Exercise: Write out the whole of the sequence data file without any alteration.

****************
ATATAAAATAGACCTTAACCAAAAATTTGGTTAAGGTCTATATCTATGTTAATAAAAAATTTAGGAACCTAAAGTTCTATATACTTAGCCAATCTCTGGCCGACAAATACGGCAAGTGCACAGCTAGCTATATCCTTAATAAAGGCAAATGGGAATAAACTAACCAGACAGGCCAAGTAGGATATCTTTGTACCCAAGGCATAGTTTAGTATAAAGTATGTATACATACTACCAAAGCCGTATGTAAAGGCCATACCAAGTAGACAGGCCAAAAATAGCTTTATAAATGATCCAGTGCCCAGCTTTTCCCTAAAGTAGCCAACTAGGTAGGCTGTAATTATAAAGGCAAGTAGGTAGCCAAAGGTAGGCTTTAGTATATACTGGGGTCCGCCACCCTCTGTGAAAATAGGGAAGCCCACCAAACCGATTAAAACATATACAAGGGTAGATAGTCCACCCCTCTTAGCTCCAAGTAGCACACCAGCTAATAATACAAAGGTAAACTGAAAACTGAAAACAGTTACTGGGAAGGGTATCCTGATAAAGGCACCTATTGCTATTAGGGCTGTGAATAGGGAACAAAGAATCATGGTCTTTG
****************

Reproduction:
ATATAAAATAGACCTTAACCAAAAATTTGGTTAAGGTCTATATCTATGTTAATAAAAAATTTAGGAACCTAAAGTTCTATATACTTAGCCAATCTCTGGCCGACAAATACGGCAAGTGCACAGCTAGCTATATCCTTAATAAAGGCAAATGGGAATAAACTAACCAGACAGGCCAAGTAGGATATCTTTGTACCCAAGGCATAGTTTAGTATAAAGTATGTATACATACTACCAAAGCCGTATGTAAAGGCCATACCAAGTAGACAGGCCAAAAATAGCTTTATAAATGATCCAGTGCCCAGCTTTTCCCTAAAGTAGCCAACTAGGTAGGCTGTAATTATAAAGGCAAGTAGGTAGCCAAAGGTAGGCTTTAGTATATACTGGGGTCCGCCACCCTCTGTGAAAATAGGGAAGCCCACCAAACCGATTAAAACATATACAAGGGTAGATAGTCCACCCCTCTTAGCTCCAAGTAGCACACCAGCTAATAATACAAAGGTAAACTGAAAACTGAAAACAGTTACTGGGAAGGGTATCCTGATAAAGGCACCTATTGCTATTAGGGCTGTGAATAGGGAACAAAGAATCATGGTCTTTG